Home & Garden

Which type of manure is best for your garden?

Author: Canadian Living

Home & Garden

Which type of manure is best for your garden?

Manure is great for the garden. As a fertilizer, manure provides nitrogen, phosphorus and potassium (also known as N-P-K), as well as several other nutrients.

As a soil amendment, manure not only adds organic matter, but it also helps improve the soil’s structure, aeration, moisture-holding capacity and water infiltration, which benefits the overall health of the plants in your garden.

So what’s the best poop for your garden? Manures from meat-eating animals (cats, dogs, etc.) should never be used, because there is a risk of transferring parasites or disease-causing organisms to humans.

Ideal manures
Manures from the livestock industry are ideal. Animal waste contains 75 to 90 per cent of the nutrients from the plants eaten. Everyone has their theories, but based on what I’ve read, poultry manure (chicken in particular) has the highest N-P-K content, followed by hog, steer, sheep, dairy cow and horse manure.

My personal favourites have always been sheep and chicken manure. These are hot manures, which means they are very acidic and high in nitrogen, and will burn plants if not composted before application.

A weed-free garden
However, unlike some animals, sheep have a greater ability to digest weed seeds, and a weed-free garden is always my ultimate goal. Most bagged manures available at garden retailers are composted and sterilized, so weed seeds shouldn’t be an issue with them.

My love of chicken manure is based on not only its N-P-K, but also its high calcium content, which I have found helps improve overall plant health. It has also greatly reduced blossom-end rot in my tomato patch during the growing season.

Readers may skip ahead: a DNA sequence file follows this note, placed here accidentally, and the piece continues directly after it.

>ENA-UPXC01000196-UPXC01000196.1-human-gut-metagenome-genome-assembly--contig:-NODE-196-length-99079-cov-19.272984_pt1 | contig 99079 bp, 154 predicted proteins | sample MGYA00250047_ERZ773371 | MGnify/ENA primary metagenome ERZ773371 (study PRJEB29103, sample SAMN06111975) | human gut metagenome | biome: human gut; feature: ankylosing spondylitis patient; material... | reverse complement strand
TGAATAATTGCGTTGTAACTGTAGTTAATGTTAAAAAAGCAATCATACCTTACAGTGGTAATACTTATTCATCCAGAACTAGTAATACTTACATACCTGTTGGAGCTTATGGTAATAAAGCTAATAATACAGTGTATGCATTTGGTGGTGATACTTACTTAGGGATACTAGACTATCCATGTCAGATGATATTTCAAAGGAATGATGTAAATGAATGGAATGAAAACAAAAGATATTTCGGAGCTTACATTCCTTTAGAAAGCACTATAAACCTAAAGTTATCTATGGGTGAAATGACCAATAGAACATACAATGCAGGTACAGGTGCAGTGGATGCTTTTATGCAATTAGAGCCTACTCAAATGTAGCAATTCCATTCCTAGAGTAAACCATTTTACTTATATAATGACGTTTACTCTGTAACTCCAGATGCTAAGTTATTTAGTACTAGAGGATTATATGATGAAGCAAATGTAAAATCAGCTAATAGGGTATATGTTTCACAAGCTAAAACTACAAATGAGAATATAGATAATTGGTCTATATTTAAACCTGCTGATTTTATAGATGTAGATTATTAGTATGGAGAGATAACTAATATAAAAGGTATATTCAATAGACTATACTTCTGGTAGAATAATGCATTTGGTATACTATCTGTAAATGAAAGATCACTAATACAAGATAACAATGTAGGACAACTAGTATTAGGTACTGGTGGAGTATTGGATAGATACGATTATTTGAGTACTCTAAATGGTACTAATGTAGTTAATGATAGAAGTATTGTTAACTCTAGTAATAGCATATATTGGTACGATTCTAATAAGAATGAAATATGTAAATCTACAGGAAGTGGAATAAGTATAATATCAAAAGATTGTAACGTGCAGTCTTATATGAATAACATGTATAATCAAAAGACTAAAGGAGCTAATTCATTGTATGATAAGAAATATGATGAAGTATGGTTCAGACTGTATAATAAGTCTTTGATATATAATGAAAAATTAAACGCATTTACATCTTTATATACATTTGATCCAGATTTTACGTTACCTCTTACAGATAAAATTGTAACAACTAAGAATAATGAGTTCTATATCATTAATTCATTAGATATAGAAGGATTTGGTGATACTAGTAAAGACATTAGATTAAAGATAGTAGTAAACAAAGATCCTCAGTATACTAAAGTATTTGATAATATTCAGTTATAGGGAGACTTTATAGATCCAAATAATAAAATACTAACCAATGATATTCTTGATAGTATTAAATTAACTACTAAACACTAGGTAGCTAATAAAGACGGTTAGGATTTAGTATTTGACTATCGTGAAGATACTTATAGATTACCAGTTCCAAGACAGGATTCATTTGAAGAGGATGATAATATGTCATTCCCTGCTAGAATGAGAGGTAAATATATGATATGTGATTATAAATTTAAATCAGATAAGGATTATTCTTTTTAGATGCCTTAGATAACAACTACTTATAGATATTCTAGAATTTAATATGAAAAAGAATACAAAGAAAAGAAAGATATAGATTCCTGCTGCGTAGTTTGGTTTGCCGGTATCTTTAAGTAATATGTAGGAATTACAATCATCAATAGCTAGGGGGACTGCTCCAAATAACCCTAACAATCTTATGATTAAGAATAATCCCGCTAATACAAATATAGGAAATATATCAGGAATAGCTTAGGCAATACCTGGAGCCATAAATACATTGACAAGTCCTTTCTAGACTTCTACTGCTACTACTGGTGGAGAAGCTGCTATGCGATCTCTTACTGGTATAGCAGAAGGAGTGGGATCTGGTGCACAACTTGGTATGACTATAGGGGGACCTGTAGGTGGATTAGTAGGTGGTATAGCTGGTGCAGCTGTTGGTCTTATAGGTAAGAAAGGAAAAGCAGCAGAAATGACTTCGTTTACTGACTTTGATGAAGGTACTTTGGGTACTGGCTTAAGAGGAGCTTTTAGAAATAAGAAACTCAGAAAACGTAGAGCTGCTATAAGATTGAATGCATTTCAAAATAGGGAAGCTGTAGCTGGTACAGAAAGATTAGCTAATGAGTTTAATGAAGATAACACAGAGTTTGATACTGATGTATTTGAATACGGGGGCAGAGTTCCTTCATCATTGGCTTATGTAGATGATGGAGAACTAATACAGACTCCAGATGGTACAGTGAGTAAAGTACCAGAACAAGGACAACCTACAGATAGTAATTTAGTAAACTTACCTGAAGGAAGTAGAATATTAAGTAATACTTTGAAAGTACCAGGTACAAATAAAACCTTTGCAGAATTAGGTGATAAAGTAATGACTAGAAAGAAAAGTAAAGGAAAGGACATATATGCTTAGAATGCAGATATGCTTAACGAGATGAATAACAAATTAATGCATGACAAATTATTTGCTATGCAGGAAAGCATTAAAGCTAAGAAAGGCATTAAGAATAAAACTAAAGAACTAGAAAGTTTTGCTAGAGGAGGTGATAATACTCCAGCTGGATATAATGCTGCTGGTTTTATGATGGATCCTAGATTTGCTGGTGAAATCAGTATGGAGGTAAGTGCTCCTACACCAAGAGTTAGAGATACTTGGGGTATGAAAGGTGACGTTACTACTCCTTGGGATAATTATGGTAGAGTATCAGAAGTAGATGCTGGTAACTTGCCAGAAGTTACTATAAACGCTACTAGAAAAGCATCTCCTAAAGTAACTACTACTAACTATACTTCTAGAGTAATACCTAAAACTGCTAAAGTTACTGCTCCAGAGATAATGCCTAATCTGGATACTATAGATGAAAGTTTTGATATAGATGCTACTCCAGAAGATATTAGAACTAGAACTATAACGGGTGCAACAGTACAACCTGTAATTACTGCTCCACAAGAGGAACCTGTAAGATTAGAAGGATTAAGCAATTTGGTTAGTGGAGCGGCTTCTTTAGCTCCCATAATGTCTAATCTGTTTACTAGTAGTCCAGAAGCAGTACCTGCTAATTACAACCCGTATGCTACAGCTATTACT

Pest repeller
Pelletized chicken manure can repel many furry friends, including squirrels, rabbits and chipmunks, and it is my favourite top dresser for planting tulip bulbs 
in the fall.

Happy gardening!

Page 1 of 2 -- Find out what Frankie looks forward to every spring on page 2

Recommendations for applying fertilizer (from The Old Farmer’s Almanac)

Flower gardens
Manure: dairy cow or horse
Apply: early spring

Vegetable gardens
Manure: poultry, dairy cow or horse
Apply: fall and, if necessary, spring

Root crops
Manure: poultry, dairy cow or horse
Apply: fall or spring

Acid-loving plants 
(blueberries, azaleas, mountain 
laurel, rhododendrons)
Manure: dairy cow or horse
Apply: early fall

Frankie’s fab 5 signs of spring
1. Forsythia: Northern Gold forsythia was developed 
by Canadians for Canadians. 
A cross between showy Border forsythia and the hardier Korea Northern Gold, it even handles the toughest winters.

2. Robins: Robins love worms, but they also eat caterpillars and beetles, and 60 per cent of their diet is made up of fruit and berries.

3. Daffodils: All parts of the daffodil are poisonous, so squirrels will stay away. Prince Charles leases land to the Isles of Scilly Wildlife Trust for one daffodil a year.

4. April showers: April may find the roots of its name 
in the Latin word aperire, meaning “to open,” as this is the month when showers help burst the buds of May flowers.

5. Pansy: Panola pansy, a cross between a pansy and viola, is a frost-tolerant annual that can survive the warm temperatures of late June and July.

This story was originally titled "Miraculous Manure" in the April 2012 issue.

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Which type of manure is best for your garden?